Tegan Bristow holds an undergraduate degree in Fine Arts, painting to be specific. In the Honours year of this degree she became very interested in computers and coding and started teaching herself how to code and work creatively with computers. This led her to a Masters Degree in Interactive Digital Media at Wits with the Digital Arts Division of the Wits School of Arts in 2007.
Following her graduation, Tegan was hired by Wits to run this same MA program, and has been running it and other initiatives in this field at Wits for the last ten years. In this time Tegan was also fortunate to develop her own creative career as an interactive digital media artists and as a researcher in the field. In 2012 she started her PhD focusing specifically on understanding and unpacking the role of culture and technology in Africa. This took her on a five year research trajectory that into exploring cultures of technology in Africa, with particular focus on Nairobi and Johannesburg as cases. This research led not only to her completed dissertation, but an important exhibition produced with the Goodman Gallery titled "Post African Futures" and further development of platforms for showing and engaging African Digital Cultures. Though still employed by Wits, she is since 2016 the Director of the Fak'ugesi African Digital Innovation Festival.
Fak'ugesi African Digital Innovation Festival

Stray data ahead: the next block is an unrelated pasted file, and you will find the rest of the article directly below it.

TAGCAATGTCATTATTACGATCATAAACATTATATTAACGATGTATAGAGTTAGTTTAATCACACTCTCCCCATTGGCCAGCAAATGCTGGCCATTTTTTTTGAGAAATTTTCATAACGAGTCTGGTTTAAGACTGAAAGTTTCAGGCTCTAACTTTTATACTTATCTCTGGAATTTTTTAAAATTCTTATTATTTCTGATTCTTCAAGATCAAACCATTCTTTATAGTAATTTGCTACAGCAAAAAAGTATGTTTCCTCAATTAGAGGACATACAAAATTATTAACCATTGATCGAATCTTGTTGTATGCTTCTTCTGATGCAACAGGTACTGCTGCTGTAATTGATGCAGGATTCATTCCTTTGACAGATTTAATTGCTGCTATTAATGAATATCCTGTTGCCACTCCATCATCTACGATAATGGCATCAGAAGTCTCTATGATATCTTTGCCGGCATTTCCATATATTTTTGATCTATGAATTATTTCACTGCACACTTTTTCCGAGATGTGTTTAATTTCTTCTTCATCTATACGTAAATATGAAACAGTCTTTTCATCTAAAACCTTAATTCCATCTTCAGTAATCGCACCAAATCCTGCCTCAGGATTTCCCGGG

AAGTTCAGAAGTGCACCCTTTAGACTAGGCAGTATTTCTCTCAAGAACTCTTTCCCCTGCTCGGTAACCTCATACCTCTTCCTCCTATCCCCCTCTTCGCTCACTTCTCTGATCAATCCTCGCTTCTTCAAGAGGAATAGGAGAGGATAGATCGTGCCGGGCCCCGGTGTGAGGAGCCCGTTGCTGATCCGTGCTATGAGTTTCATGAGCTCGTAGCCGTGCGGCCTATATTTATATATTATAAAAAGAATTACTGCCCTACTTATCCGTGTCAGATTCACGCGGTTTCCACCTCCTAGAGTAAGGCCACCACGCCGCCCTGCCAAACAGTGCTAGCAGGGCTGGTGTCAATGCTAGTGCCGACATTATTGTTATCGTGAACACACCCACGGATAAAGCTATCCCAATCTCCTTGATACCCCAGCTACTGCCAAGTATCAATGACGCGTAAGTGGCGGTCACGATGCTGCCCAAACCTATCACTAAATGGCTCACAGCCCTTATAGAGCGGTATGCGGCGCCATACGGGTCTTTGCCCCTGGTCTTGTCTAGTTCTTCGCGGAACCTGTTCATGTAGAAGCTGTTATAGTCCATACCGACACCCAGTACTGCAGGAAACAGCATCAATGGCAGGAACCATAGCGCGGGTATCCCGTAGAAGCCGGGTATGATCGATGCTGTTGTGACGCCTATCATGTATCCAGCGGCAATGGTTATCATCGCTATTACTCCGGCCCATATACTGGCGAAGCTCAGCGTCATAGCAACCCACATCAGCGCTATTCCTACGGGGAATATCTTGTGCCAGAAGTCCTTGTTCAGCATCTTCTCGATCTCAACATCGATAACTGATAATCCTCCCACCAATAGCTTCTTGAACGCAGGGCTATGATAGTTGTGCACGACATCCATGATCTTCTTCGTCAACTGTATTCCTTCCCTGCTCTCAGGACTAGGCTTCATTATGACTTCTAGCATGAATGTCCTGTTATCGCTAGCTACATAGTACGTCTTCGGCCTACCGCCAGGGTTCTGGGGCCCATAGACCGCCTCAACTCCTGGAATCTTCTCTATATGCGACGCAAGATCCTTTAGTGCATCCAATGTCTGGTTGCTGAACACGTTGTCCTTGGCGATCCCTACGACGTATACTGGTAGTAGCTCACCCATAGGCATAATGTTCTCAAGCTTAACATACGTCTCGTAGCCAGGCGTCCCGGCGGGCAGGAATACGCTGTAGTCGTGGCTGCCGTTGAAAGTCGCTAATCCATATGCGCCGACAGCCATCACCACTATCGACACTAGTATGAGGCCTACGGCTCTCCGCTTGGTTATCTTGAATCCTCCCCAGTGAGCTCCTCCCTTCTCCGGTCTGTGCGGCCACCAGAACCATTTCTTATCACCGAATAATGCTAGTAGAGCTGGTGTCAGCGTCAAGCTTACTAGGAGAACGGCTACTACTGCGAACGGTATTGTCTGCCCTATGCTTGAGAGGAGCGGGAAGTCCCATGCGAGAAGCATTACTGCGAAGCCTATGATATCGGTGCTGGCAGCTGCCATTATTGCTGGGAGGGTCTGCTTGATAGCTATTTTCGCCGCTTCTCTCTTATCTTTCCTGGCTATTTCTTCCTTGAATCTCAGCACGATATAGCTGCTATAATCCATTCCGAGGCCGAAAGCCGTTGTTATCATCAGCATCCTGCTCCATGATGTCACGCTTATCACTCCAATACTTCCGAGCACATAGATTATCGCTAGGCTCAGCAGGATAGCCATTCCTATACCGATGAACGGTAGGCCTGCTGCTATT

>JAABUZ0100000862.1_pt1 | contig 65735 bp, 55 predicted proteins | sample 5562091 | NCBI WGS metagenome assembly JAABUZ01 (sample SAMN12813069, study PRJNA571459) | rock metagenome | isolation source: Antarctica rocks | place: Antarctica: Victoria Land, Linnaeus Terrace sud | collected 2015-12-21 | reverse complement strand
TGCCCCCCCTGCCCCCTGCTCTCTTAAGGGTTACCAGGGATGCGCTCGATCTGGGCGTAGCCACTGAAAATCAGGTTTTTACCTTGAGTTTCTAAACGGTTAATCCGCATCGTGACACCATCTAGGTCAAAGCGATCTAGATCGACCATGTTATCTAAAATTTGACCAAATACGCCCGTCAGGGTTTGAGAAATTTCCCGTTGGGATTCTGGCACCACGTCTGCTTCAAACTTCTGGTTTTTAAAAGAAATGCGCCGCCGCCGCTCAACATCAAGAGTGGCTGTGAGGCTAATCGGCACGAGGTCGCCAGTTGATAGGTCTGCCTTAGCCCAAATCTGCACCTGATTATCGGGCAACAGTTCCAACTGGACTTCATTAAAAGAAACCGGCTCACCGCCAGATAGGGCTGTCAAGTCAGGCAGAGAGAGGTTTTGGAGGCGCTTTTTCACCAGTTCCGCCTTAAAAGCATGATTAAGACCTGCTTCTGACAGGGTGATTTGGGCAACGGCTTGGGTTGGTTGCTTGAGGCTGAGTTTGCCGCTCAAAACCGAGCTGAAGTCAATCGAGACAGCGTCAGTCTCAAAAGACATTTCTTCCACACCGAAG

Fak'ugesi African Digital Innovation Festival is a non traditional electronic arts or media festival. In this its objective is not only to showcase existing work, but allow the festival to become a location for making and interrogating digital cultures. The reason for this is that digital culture in Southern Africa and the region is still being negotiated in various cultures of technology and histories on the continent. The current locations for digital cultural practices, are therefore found in non-western digital repositories and in alternative cultural practices. The festival therefore not only allows for skills development and exchange as part if its aim, but acts as a location in which digital practices can be interrogated, questioned and collaboratively produced.
"Working with the British Council ConnectZA over the last three years had been enormously beneficial in helping not only build the foundations of what the Fak'ugesi African Digital Innovation Festival is today, but has additionally aided my role as both Director and curator within this field. I hold the Festival and what it explores as an important contemporary cultural development for South Africa and the region, and am honoured by the British Council ConnectZA attention to this and the shared vision of a future creative economy within the digital and technological in Africa." says Tegan.